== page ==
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Inside the Roundabout Archives Day 8- LAURA PELS THEATRE

Inside-the-Roundabout-Archives-Day-8--20010101

Roundabout Theatre Company recently announced the theatre organization's permanent archives, which document the company's illustrious 46-year production history. The archives are a resource for the theatre community, Roundabout's audiences, students and researchers. The digital archives showcase selections from Roundabout's general collection, featuring items that chronicle and celebrate the company's impact on the American theatre movement, and BroadwayWorld is excited to share featured pieces from the archives. Featured today:

Laura Pels THEATRE:

Invitation for Marquee Lighting Ceremony of the newly renovated Harold and Miriam Steinberg Center for Theatre. February 26, 2004. Roundabout Theatre Company Archives.

Harold and Miriam Steinberg Center for Theatre, home of the Laura Pels Theatre

Roundabout has a long history with Laura Pels (its first Laura Pels Theatre was located in the Criterion Center) and in 2004 announced major support by the Harold and Mimi Steinberg Charitable Trust, combining the Laura Pels Theatre with a newly formed Harold and Miriam Steinberg Center for Theatre to house the excellent Off-Off and Off Broadway work produced by the company. Within the gut renovaTed Steinberg Center, Roundabout's education department produces its yearly Student Production Workshops; Black Box productions by emerging playwrights are staged under the banner of Roundabout Underground; and outstanding Off-Broadway plays are staged in the Laura Pels Theatre, most recently the critically acclaimed Sons of the Prophet, by playwright Stephen Karam.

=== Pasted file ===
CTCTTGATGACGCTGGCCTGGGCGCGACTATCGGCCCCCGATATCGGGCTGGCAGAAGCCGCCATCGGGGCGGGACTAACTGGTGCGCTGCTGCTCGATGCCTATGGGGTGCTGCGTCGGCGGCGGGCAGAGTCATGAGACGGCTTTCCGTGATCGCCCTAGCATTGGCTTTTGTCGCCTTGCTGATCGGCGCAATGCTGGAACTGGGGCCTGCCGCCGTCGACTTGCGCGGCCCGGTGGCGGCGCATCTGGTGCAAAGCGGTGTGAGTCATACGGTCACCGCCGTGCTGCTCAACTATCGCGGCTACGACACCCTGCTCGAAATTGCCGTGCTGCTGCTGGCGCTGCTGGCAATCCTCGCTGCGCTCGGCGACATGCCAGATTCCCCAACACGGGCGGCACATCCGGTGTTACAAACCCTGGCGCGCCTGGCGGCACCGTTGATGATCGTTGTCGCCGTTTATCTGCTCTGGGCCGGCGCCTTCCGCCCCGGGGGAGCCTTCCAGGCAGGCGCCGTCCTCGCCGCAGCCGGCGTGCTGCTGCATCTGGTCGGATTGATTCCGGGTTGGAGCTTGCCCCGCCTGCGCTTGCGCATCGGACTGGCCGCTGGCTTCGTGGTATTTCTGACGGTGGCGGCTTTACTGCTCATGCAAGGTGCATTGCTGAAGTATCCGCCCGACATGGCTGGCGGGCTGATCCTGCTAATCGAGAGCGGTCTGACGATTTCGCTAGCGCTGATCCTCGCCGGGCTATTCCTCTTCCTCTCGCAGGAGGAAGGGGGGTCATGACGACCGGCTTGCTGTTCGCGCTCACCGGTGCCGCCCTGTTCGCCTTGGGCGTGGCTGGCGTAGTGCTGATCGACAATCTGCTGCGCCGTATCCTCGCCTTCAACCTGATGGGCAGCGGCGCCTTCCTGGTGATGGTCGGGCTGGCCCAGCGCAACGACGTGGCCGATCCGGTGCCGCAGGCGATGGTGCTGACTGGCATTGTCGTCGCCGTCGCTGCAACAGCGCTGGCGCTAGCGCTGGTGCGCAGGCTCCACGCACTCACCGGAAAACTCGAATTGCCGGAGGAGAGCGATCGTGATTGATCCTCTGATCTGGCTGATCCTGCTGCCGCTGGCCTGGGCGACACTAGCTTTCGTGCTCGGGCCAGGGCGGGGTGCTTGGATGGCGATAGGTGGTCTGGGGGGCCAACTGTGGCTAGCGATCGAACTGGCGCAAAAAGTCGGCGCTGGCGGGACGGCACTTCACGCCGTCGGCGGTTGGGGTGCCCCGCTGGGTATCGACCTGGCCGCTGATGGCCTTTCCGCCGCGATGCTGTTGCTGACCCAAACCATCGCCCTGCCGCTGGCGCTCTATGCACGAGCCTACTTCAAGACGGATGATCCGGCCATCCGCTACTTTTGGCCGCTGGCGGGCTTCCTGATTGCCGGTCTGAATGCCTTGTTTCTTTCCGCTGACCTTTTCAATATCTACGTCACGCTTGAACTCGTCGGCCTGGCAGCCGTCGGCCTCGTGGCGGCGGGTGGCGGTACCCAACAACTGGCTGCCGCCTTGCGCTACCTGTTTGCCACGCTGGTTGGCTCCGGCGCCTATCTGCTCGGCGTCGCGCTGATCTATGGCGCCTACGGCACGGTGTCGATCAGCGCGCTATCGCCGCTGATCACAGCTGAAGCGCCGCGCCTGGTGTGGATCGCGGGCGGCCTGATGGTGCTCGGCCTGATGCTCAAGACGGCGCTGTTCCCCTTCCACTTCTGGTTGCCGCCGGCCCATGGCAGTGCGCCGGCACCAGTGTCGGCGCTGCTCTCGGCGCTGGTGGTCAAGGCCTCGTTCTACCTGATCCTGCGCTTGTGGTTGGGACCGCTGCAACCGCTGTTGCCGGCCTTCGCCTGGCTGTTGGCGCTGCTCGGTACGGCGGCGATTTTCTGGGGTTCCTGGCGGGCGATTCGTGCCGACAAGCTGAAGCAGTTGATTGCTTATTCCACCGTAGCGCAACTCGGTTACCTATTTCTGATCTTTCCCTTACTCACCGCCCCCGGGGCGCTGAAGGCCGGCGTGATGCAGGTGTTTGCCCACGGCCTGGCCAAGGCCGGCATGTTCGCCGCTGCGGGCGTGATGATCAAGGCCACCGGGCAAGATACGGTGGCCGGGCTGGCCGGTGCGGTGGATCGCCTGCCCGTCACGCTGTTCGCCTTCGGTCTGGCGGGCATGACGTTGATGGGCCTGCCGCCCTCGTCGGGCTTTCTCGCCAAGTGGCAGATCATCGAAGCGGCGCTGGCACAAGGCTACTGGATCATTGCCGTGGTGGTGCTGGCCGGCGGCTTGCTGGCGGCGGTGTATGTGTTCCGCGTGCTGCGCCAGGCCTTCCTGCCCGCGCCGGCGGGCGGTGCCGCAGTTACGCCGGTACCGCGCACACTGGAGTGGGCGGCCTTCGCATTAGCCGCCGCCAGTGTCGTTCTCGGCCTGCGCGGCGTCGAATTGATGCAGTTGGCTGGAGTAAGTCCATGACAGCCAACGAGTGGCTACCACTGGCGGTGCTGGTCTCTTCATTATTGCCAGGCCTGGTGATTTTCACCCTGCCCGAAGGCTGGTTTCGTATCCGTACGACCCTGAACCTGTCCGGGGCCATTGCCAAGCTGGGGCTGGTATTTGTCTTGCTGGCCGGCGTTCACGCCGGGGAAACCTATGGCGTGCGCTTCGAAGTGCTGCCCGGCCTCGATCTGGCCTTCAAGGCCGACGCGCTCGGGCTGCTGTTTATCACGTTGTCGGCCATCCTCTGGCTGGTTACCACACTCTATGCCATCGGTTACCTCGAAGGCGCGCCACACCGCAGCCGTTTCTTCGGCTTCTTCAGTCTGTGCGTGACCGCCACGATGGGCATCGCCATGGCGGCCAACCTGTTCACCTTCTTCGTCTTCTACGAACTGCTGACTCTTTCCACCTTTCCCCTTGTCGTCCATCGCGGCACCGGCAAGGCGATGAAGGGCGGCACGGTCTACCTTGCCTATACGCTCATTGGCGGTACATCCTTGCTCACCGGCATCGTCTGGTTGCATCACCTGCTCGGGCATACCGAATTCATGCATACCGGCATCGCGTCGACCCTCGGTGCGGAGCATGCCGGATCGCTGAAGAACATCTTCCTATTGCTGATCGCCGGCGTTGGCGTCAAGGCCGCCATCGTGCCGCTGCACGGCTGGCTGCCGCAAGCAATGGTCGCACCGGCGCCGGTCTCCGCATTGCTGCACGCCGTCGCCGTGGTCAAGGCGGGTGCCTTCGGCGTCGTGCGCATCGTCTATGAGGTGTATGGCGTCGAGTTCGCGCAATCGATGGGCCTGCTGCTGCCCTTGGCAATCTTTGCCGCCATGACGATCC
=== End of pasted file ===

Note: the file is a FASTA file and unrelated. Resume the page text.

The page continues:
During the last 46 years Roundabout has become one of the country's largest non-profit theatre organizations yet, until 2008, had no central repository for its records. Having re-located several times since 1965, many historical documents have moved to private hands, been collected by souvenir hunters, been thrown out or given away. The materials that exist were scattered among Roundabout's buildings, theatres and off-site storage and were in need of urgent archival care and preservation.

With the establishment of the permanent archives, Roundabout documents and preserves its rich history and offers access to the collection by the theatre community and qualified researchers. Materials connected to staging live theatre, such as scripts, letters and negotiations, marketing publications, photos and memorabilia are carefully preserved and will provide valuable record of Roundabout's legacy and contribution to the American theatre movement.

The physical archives are located at Roundabout's administrative offices at 231 W. 39th Street. Appointments to access the collection must be made in advance. Tiffany Nixon is the on-staff archivist.

Click here to visit the archives.

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